Breaking Down The Indianapolis Colts’ Dumpster Fire Of A Trick Play From Last Night

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Nice Move


It’s not very often that we get to see poetry in motion. Something so beautiful that your brain can’t get enough of and blinking suddenly becomes a voluntary action, lest you miss even a second of the ethereal beauty. You know when you make eye contact with a dog while it’s mid-dump and you both just stare into each other’s eyes until he finishes? You feel dirty during this staredown because you know it’s gazing into your soul while rocking a gaping anus, but it’s just so new to you, so enlightening, and it feels so right that you know you’ll come out better for the experience? The Indianapolis Colts are that dog, and last night’s trick play is that gaping anus.

If you haven’t seen the play yet, I recommend watching it about a zillion times. I’ll wait here while you do. If you’ve already chain-watched the video, feel free to skip to the breakdown. Here’s the play:

Now let’s break it down.

The Situation

It’s 4th & 3. You’re on your own 37-yard line, and it’s a one-score game with 1:14 left in the 3rd quarter. You have three timeouts remaining. Your punter is averaging 49 yards per punt for the game, meaning odds are if you punt it, you’ll stick your opponent back within their own 15. Even if McAfee puts it in the endzone, the Patriots will still only be on their own 20. So let’s just say that if the Colts punt the ball, and McAfee doesn’t shank it, the worst thing that can happen is that the Patriots are on their own 20 yard line.

The Idea For The Fake

Chuck Pagano’s a smart guy. You know all that stuff I just said about the Patriots’ would-have-been field position? I believe that Chuck knew all of that. I just think he thought, “I know ‘Chick knows all that, too. I’ma get him. Bill’s about to get got.”

What Pagano didn’t take into account, though, is that elite NFL personae all take the Marshawn Lynch approach to getting got.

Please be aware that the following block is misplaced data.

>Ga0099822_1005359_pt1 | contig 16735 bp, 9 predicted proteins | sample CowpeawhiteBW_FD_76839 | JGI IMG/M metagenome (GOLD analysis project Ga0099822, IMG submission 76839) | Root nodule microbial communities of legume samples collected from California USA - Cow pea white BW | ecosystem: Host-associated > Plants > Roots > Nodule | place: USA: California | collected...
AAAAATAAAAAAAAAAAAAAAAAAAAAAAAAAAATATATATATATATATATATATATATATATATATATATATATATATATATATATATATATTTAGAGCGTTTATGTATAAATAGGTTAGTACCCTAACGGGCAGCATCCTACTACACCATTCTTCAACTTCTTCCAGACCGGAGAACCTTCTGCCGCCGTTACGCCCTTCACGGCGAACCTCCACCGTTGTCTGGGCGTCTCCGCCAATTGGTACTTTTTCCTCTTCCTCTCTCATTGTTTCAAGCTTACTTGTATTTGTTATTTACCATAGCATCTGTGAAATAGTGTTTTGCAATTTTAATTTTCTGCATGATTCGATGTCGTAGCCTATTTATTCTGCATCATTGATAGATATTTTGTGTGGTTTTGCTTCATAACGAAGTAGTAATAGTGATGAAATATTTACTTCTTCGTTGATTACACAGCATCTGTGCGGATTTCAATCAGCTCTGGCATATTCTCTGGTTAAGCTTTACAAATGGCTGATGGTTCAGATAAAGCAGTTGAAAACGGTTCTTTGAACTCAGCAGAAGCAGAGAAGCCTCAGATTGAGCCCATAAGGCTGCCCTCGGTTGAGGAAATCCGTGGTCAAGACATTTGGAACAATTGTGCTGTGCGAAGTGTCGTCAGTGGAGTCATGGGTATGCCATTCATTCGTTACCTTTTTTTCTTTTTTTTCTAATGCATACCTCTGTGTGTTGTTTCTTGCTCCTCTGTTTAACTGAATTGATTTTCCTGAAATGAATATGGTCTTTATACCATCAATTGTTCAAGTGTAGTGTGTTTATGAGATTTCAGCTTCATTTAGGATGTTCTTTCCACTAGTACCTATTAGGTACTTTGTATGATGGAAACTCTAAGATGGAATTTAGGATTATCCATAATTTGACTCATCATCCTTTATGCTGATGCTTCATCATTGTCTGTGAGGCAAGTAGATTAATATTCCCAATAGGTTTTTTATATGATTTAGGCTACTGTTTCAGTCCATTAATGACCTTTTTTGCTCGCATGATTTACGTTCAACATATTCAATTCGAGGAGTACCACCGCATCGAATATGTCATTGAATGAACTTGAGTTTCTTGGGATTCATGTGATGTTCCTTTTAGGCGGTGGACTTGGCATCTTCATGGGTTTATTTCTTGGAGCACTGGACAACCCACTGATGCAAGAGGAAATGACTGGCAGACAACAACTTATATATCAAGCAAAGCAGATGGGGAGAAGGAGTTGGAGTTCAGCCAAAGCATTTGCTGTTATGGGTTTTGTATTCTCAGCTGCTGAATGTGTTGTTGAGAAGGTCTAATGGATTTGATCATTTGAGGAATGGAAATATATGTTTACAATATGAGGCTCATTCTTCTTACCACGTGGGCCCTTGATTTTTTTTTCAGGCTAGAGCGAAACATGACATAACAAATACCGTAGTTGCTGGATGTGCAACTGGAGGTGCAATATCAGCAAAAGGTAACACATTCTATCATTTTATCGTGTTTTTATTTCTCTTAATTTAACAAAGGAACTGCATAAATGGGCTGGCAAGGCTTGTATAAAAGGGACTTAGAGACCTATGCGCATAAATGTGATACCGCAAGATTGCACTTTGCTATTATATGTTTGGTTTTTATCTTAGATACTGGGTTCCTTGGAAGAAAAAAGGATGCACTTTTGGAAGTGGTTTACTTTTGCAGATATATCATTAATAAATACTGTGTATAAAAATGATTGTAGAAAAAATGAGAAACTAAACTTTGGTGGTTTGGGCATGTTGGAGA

Belichick got his more than Pagano got his. Chuck got got.

The Formation

Referee’s ruling: “Illegal formation: The whole right side of the line was not on the line of scrimmage.”

Translation: “Illegal formation: Literally nobody is where they’re supposed to be except for McAfee, but I’m pretty sure he’s blazed AF right now.”

My original thought is that it was illegal because the Colts just performed an abortion on the field without adhering to Indiana’s 18-hour waiting period. Probably a little of both led to that yellow flag.

The Snap

In case it wasn’t abundantly clear by the 2-on-5 mismatch, the ball was never meant to be snapped. Pagano explained this after the game.

I’m assuming that the man under center, Colts Wide Receiver Griff Whalen, saw the play clock zooming down towards zero and, having never snapped a ball before in his life, figured that since a timeout had never been called, it was up to him to give birth to the ball baby. After all, a delay of game penalty is the worst possible thing, right? The sign of a poorly-run offense? Whalen wasn’t about to let the team down.

“Can’t embarrass the squad on Sunday Night Football,” he probably thought. “The five-yard penalty me and my team would incur would be absolutely devastating.”

Except that if they took the penalty and then punted it, McAfee would still have probably stuck the Patriots within 20. Whalen, whose mind I’m sure never stumbled across this realization, shot that brown load through his legs in an act oddly foreshadowing the shit this play was about to take all over the Colts’ night. The fact that Whalen snapped the ball to a safety whose name is Colt is just the beautiful cherry on top that this story needed to pull everything together.

Nice try, nice effort, Colt(s).

Image via Shutterstock


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